MATTHEWS:  ... idea of a figurehead?

RABEN:  I certainly don‘t think...

RIVKIN:  That‘s not...


RIVKIN:  That‘s not the case at all.  Let‘s be clear.  U.S. attorneys exercise important responsibilities, but firing or replacing seven or eight U.S. attorneys in the big scheme of things is not a momentous decision.

MATTHEWS:  Whose decision should it be in terms of functioning?  Not technically, but who actually do you think should be doing this kind of decision making?

RIVKIN:  It depends, Chris, on what aspects of it.  The big policy decision, Look, we want some fresh blood, they‘ve been in place for four to five years, let‘s bring in some fresh blood—that is the decision at the attorney general level.  Whom to put in place of this U.S. attorney or that U.S. attorney—of course, they‘re all White House personnel.  Of course...

MATTHEWS:  Well, who makes the decision...


MATTHEWS:  ... that Iglesias isn‘t tough enough going after Democrats, and so Domenici calls him up and says, When are you going to prosecute, before or after the election?  No indictments before the election?  Slam the phone down.  Next thing we know, the guy‘s yanked.

RIVKIN:  But that‘s...

MATTHEWS:  Who makes that decision?

RIVKIN:  That‘s one version.  But you see, frequently in life...

MATTHEWS:  Is there another version?  Give me...

RIVKIN:  The other version is the diffused (ph) factors.  You have Iglesias, who was complained about, let‘s say, by local people, by some people in Congress.  He had some tensions with his peers at the department.  There are always tensions between U.S. attorneys, who are very, quote, independent—it has nothing to do with politicization.  So this is how things work in personnel.  Personnel is the most murky area of any business.

MATTHEWS:  Why did Specter, who‘s chair of the—who‘s ranking on that committee—why was he so personal in attacking Gonzales today?  That was like he was dressing down a junior staff member he didn‘t like.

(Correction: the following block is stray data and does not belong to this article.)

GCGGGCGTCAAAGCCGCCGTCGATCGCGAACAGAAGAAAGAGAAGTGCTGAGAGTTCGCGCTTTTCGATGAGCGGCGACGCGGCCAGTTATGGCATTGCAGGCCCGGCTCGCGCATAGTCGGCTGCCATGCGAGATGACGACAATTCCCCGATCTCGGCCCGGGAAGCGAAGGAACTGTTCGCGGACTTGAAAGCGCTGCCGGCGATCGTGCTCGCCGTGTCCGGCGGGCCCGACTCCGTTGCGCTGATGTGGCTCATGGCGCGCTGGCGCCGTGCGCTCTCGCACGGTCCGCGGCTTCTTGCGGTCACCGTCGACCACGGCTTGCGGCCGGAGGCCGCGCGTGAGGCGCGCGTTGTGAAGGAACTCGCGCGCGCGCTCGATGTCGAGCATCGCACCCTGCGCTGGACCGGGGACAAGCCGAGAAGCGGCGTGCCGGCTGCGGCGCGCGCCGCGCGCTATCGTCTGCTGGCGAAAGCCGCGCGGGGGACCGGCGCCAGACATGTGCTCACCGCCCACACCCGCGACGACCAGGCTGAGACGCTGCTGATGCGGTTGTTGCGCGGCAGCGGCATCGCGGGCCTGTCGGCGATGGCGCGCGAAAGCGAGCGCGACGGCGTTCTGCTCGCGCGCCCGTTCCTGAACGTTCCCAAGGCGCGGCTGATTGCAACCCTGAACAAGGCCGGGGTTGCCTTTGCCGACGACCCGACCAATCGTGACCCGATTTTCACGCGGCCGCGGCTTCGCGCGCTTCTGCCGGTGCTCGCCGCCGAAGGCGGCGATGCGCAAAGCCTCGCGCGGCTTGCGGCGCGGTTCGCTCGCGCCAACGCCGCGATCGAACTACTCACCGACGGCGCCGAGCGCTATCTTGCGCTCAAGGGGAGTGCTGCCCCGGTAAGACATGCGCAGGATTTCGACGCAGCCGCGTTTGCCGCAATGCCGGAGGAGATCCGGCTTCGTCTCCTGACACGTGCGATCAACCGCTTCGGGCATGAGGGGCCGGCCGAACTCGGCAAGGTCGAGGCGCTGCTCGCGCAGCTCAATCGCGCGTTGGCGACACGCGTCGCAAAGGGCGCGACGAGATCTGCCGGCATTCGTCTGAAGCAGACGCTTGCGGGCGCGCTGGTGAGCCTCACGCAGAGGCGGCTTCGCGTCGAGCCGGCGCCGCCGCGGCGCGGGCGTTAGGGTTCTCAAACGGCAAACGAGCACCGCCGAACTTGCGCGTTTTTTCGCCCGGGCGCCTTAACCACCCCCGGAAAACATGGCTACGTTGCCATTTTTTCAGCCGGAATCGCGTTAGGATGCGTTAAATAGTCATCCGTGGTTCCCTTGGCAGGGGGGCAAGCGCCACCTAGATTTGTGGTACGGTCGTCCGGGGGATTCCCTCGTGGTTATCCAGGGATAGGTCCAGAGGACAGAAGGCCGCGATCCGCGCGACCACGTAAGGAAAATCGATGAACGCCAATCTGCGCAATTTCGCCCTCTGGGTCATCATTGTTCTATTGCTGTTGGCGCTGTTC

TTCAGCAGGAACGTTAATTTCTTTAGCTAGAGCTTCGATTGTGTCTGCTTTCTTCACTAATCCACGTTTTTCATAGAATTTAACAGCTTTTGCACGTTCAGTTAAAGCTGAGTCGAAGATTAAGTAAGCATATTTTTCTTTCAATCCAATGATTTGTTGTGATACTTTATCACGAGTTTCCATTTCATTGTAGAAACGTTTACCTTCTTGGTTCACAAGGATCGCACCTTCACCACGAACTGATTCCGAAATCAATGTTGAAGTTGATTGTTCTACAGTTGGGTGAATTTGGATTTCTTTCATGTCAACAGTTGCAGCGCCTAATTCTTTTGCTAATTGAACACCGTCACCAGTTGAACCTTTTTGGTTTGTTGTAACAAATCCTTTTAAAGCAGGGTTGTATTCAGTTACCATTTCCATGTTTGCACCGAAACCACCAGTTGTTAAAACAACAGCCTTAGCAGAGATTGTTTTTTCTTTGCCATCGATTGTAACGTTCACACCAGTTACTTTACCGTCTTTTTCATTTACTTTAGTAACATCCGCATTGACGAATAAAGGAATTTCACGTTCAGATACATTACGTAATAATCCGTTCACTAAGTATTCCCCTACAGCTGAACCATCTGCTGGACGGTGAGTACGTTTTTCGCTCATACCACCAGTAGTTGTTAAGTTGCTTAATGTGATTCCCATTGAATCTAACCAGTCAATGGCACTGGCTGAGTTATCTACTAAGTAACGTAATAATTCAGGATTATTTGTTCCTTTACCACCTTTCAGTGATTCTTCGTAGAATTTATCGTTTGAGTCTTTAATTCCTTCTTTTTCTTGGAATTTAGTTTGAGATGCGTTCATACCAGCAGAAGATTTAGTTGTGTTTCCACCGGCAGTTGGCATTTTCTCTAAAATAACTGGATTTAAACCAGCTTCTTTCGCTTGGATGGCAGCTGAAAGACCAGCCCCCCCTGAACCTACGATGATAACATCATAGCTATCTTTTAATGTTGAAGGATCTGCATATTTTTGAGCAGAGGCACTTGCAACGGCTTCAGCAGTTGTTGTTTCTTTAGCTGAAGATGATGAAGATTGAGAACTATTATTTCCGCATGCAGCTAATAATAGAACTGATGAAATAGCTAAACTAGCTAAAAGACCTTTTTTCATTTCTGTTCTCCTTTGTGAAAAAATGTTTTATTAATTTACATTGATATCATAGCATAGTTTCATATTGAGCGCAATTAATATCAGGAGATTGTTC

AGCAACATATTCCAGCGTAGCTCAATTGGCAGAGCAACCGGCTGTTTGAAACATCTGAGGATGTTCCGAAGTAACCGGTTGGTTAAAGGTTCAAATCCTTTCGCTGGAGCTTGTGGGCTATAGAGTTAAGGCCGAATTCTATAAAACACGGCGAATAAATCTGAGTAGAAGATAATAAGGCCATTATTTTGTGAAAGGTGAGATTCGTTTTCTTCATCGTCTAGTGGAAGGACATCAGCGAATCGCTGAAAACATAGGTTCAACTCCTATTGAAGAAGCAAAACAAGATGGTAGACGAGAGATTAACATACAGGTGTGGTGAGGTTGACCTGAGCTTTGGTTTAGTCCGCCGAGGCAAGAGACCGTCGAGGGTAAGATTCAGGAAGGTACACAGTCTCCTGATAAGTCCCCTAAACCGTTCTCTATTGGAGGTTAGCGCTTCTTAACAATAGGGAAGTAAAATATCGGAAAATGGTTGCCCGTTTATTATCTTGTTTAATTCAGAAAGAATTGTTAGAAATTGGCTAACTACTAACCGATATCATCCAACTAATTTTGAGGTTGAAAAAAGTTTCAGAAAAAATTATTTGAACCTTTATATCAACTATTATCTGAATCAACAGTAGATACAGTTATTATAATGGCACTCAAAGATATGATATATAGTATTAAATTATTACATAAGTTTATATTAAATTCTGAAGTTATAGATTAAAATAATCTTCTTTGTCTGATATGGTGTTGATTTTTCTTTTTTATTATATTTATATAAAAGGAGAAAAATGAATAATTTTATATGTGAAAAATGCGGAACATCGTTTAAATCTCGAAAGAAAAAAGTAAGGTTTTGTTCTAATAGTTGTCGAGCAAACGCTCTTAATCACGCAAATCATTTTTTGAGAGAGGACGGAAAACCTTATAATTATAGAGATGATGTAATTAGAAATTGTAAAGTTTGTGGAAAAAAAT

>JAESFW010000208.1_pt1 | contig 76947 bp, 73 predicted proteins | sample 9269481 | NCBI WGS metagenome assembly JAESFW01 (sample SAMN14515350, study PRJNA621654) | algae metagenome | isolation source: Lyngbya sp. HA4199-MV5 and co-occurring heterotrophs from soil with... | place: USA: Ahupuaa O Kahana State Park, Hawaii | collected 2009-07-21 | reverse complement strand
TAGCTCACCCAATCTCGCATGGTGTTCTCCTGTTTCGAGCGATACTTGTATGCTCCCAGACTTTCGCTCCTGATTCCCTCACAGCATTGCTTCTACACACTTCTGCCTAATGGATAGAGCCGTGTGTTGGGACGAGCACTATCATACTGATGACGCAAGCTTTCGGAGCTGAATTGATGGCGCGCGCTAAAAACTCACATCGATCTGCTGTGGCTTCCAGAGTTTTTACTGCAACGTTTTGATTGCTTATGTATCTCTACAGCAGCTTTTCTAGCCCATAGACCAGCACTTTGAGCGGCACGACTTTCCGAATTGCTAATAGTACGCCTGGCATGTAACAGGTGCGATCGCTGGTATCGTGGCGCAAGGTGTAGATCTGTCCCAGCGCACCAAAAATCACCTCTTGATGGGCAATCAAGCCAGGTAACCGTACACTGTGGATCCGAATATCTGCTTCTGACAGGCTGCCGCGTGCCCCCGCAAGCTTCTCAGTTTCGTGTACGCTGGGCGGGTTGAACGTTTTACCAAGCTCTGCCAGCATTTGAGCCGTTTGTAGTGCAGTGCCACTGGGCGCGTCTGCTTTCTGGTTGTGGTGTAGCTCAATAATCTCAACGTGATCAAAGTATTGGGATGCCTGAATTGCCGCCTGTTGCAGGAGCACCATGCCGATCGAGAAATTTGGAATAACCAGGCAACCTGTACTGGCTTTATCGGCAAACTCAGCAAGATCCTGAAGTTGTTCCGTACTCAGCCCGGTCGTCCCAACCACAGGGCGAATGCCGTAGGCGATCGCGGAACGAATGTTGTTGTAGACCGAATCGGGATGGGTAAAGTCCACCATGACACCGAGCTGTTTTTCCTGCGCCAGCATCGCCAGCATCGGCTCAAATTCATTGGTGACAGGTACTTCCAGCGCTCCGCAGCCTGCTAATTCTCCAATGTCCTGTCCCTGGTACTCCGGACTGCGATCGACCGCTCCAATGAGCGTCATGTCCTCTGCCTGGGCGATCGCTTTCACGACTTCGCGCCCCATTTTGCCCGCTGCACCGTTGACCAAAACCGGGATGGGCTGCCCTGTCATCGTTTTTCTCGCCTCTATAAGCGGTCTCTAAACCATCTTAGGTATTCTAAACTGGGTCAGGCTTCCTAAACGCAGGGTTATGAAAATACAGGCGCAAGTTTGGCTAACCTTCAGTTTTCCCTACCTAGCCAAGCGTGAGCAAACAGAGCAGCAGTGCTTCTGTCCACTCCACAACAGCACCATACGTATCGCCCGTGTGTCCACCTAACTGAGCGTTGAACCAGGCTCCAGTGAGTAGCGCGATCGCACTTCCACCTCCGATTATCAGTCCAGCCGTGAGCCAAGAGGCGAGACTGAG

RIVKIN:  Well, Chris, let‘s be clear about something.  Gonzales...

MATTHEWS:  Did you see that picture of him?

RIVKIN:  Yes.  It‘s a tough picture, and I‘m sure he thought he was justified in doing it.  But Gonzales is being attacked not for this.  Let‘s leave partisanship aside...

MATTHEWS:  No, but I mean, he‘s a partisan.  He‘s a Republican...


RIVKIN:  ... partisans off the table.  We‘re talking about NSA wiretapping.  We‘re talking about Guantanamo.  Gonzales has been the core architect of the key legal decisions of this administration, and a lot of people don‘t like it.  That‘s why they‘re attacking him.

MATTHEWS:  Do you think that‘s why Specter went after him?  You think that‘s why Coburn went after him?

RIVKIN:  Specter—I don‘t know about Coburn, but Specter has been a critic of me...

MATTHEWS:  (INAUDIBLE) went after.  These are pretty conservative people, except for Specter.

RIVKIN:  Well, and some—in some respects, he really does not have...

MATTHEWS:  Dana Rohrabacher, pretty conservative former Reagan speech writer, Congressman from California, wants him to go.  Bob Barr—he‘s hardly a moderate.  He wants him to go.  Viguerie wants him to go.  Keene wants him to go.  Bruce Fein, John Sununu, Jr.—all these conservatives want him to go.

RIVKIN:  It doesn‘t mean that he—that they are right.  But more importantly...

MATTHEWS:  But they‘re not part of the campaign committee of Chuck Schumer.

RIVKIN:  I‘m not saying that there‘s only (INAUDIBLE) The most important thing, there is nothing there.  All the thousands of e-mails, all the testimony of various...

RABEN:  There‘s a tremendous amount...

RIVKIN:  ... other people...


MATTHEWS:  OK, let me...

RIVKIN:  There‘s no evidence that any case...


RIVKIN:  ... was stopped...

RABEN:  There‘s a tremendous amount...


MATTHEWS:  Make a case for why we should care, and why I think you‘re suggesting this man should go, the attorney general.

RABEN:  The attorney general—well, I‘m not sure that he should go.  I don‘t know what you‘re going to get next.  Bush is really in a corner, and he may send up somebody just awful.

The attorney general by law—by law—is responsible for looking at every death penalty decision, every NSA wiretap decision, every FISA application.  He‘s just told you on the most important personnel decisions they make, the head of key offices doing anti-terrorism prosecutions around the country, I wasn‘t involved.  I was handed a list.

MATTHEWS:  So what‘s that tell you?

RABEN:  Did you look at the list?  I don‘t remember.

MATTHEWS:  He‘s a cipher?  Does that tell that he‘s a figurehead put in there because...

RABEN:  He decided today—

MATTHEWS:  ... the president wanted to have his friend in that job but he didn‘t want to give him the authority of that job?  Is that what happened?


RABEN:  If you ever saw President Bush testify in front of the Senate Judiciary Committee, it might be exactly the same thing.  I‘m the decider, but I don‘t get involved in the details.  I think it‘s very, very disturbing to have the top prosecutor in this country...